Mature, smart lyrics dissect controversial topics.

What parents need to know

Positive messages

Controversial material throughout entire album, dissects issues about race, inequality, poverty, war: "Betsy Ross sewed the first American flag/bet she had a N--a with her to help her old ass," "Presidential candidates planning wars over steaks," "Can a N---a just breathe/in America you'll never be free/middle fingers up say f--k the police," "From crime to rhyme/my stories is I'm from the home of the thieves," "Take a look in the mirror and see the bigger picture…/only way we gonna survive is if we harmonize." The KKK and Nazis are mentioned a few times.


Not overly graphic, but uses very strong lyrics to show oppression and reality of African-American society, discusses use of violent acts in past and present by different groups: "Took a knife split a woman naval/Took her premature baby/Let her man see you rape her/If I could travel to the 1700s/I'd push a wheelbarrow full of dynamite through your covenant." Song "Testify" has some heavy lyrics: "I just burnt my American flag and sent three cracker Nazis to hell," "Loading tefs in my Mag/to send those redneck bigots some death in a bag/choke him out with his confederate flag," and "I ain't got it in to march/got a semi to spark."


Some sexual innuendo, nothing really graphic, except for on "Fried Chicken" which describes a woman in a provocative way: "Don't know a part of you that I love best/your legs or your breast" and "After you shower/you and your Gold Medal flour/Then you rub on with hot oil for half an hour/You in your hot tub, I'm looking at you salivating/Dry you off, I got your paper towel waiting/Lay you down cause you're red hot."


Very strong language used throughout album: "hell," "f--k," the "N" word, "bitch," "s--t," "p--y," and more.


Mentions numerous products and public figures several times: iPhone, Barack Obama, Fox News, Bill O'Reilly, Fendi, Gucci, just to name a few.

Drinking, drugs, & smoking

Doesn't discuss drugs or alcohol excessively but there are snippets here and there about usage: "Bellini and patron shots," "chronic leaf-hitting," "Must be on X or he coked up," and "between cutting hard coke with new razors/slicing my fingers up."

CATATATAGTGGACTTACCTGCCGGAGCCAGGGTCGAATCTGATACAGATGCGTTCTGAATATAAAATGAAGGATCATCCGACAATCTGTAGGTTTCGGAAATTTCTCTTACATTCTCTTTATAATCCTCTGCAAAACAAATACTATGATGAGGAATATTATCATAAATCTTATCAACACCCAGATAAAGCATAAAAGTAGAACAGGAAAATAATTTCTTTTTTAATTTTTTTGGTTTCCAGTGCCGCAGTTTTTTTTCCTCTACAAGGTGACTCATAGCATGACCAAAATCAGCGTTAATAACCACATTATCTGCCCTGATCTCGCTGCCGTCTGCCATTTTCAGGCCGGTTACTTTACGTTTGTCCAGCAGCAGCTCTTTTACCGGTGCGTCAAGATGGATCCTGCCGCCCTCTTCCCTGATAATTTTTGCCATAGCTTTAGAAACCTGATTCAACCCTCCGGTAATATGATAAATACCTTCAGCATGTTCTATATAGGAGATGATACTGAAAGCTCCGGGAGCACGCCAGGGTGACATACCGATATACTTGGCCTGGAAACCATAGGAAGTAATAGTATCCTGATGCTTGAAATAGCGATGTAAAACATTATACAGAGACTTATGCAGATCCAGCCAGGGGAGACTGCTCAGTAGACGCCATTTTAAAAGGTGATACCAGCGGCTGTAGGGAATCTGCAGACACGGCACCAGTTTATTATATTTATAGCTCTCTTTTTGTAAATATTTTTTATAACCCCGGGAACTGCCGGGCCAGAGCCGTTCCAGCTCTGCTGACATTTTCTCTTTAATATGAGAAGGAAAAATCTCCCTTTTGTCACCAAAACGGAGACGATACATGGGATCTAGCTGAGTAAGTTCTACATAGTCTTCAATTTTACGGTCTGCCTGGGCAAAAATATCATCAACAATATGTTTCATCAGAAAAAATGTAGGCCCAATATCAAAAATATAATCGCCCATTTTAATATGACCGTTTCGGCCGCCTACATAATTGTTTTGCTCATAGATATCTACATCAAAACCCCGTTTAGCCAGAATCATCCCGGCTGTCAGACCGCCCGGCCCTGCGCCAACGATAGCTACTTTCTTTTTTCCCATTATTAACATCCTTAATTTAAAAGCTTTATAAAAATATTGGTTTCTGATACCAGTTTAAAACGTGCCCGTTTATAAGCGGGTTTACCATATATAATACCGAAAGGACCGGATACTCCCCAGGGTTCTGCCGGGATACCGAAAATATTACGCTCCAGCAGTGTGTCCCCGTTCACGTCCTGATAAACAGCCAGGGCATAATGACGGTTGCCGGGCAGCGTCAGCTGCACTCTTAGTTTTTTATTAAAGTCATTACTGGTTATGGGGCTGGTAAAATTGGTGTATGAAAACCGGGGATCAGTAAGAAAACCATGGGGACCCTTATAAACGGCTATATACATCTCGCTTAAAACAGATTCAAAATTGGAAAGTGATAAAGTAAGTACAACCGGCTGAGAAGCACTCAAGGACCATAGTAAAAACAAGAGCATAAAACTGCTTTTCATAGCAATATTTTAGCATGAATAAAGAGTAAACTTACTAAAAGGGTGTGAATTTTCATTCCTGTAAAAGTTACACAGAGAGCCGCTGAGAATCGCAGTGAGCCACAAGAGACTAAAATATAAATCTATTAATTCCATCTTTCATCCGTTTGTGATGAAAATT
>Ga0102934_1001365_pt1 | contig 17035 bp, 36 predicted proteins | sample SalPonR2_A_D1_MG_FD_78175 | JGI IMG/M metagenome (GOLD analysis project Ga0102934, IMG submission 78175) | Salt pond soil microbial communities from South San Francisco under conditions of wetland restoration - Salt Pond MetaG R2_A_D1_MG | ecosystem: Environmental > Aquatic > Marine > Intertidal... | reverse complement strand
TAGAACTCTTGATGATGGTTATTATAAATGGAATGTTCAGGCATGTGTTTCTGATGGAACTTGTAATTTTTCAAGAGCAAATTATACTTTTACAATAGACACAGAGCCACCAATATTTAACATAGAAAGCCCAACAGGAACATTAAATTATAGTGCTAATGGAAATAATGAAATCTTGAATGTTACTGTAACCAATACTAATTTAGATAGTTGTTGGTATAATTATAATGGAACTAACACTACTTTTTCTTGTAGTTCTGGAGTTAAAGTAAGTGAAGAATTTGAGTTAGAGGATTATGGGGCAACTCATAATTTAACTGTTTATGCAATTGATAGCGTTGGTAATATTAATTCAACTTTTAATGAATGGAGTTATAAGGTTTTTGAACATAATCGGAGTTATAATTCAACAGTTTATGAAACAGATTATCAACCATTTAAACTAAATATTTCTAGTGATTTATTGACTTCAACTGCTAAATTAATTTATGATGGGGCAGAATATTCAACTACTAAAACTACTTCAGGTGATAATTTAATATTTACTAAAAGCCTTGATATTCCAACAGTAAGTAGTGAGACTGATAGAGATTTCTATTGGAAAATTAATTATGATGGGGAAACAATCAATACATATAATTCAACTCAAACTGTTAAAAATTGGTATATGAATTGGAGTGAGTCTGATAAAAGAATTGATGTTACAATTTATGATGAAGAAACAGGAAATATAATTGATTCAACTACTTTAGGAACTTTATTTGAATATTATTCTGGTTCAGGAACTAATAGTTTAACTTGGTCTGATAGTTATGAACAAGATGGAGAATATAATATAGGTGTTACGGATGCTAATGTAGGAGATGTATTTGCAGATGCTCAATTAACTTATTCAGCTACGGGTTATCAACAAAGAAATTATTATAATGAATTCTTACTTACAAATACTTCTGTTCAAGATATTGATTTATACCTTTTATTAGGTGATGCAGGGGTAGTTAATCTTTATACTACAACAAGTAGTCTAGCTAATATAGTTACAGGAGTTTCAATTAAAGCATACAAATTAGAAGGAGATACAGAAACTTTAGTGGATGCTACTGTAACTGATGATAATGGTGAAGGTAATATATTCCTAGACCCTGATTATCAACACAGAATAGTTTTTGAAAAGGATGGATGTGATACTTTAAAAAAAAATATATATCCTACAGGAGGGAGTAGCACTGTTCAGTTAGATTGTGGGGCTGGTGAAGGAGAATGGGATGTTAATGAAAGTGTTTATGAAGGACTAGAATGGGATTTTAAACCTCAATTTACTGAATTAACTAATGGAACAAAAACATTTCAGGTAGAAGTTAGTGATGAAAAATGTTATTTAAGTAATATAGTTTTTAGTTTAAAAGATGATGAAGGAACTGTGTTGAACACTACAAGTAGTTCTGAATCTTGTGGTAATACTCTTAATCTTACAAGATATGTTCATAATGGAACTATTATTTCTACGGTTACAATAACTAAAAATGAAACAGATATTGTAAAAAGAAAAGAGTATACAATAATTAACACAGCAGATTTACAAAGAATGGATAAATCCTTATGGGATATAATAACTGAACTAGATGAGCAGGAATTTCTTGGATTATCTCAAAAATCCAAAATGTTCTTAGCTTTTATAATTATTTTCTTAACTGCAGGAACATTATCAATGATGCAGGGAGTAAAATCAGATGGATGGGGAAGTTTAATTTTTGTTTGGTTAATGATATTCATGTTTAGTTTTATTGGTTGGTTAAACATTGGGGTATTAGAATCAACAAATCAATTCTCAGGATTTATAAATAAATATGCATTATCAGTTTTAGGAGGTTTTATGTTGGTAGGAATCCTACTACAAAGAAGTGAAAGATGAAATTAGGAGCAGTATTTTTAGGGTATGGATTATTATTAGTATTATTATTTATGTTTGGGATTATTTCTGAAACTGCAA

Parents Need to Know

Parents need to know that there is very strong language (the "N" word, "f--k," just to name a few) and content about controversial topics (race, inequality, poverty, power, the KKK, Nazis) that may be too direct for younger ears and minds to digest. There is a definite message that rapper Nas is trying to send, and in the end it is a positive one, but be aware that there is still a lot of anger and mature content behind the ideas.

Kids say

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What's the story?

Nas is more controversial than ever on his new Def Jam release UNTITLED. He examines and poetically dissects some of the nation's most divisive issues: race, inequality, poverty, power, and war. With smart, thought-provoking lyrics and the help of producers and artists like Busta Rhymes, Chris Brown, Keri Hilson, and Mykel, Nas has created an album that will not only solidify his place among the hip-hop world, but is sure to get people on all sides talking.

Is it any good?


Even if you aren't a fan of rap, Nas manages to force a bended ear to the issues he sings about on Untitled. Nas (Nasir Jones) isn't your typical angry rapper singing about hoes and money. He is angry, but he is also smart and eloquent in his examination of American society. Although the content is controversial and will no doubt invoke positive and negative criticism, there is brutal honesty and acknowledgment in his lyrics that takes the music to a different level. The first single "Hero," with Keri Hilson, has a catchy hook and beats that will make it good for mainstream while Nas declares he's "the only true rebel since the beginning/still in musical prison/still in jail for the flow/try tellin' Bob Dylan, Bruce, or Billy Joe they can't sing what's in their soul!" And "America," "Black President" (yes, it's about Obama), and "Sly Fox" are full of arguable content to chew on, and the media-frenzied track "N.I.*.*.E.R" declares "we are much more." This album is definitely much more than just your typical rap album, but it's still a lot of heavy content not appropriate for all ages.

Families can talk about...

  • Families can talk about the recent controversy over the original title of Nas' album that was dropped -- "N---r." Do you think it was an offensive or appropriate title given the content and overall message of the album? Should the title have been changed, why or why not? Would you buy an album with that title? What do you think about Nas' overall message about peace, equality, and ending racism? Do you agree with the indications of the song "Sly Fox?" -- in that Nas is suggesting that the media misleads us? How?

Music details

Release date:July 15, 2008
Label:Def Jam
Parental advisory:Yes
Edited version available:No

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  • Not for Kids: Not age-appropriate for kids; not recommended for learning.

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Parent Written byDuncanDerund May 9, 2014


This album has non-stop profanity and sex. There are dialogue about drugs sex and language is non-stop. About 85 percent of the curses you can think of are here. There is incredibly violent dialogue.
What other families should know
Too much violence
Too much sex
Too much swearing
Too much drinking/drugs/smoking


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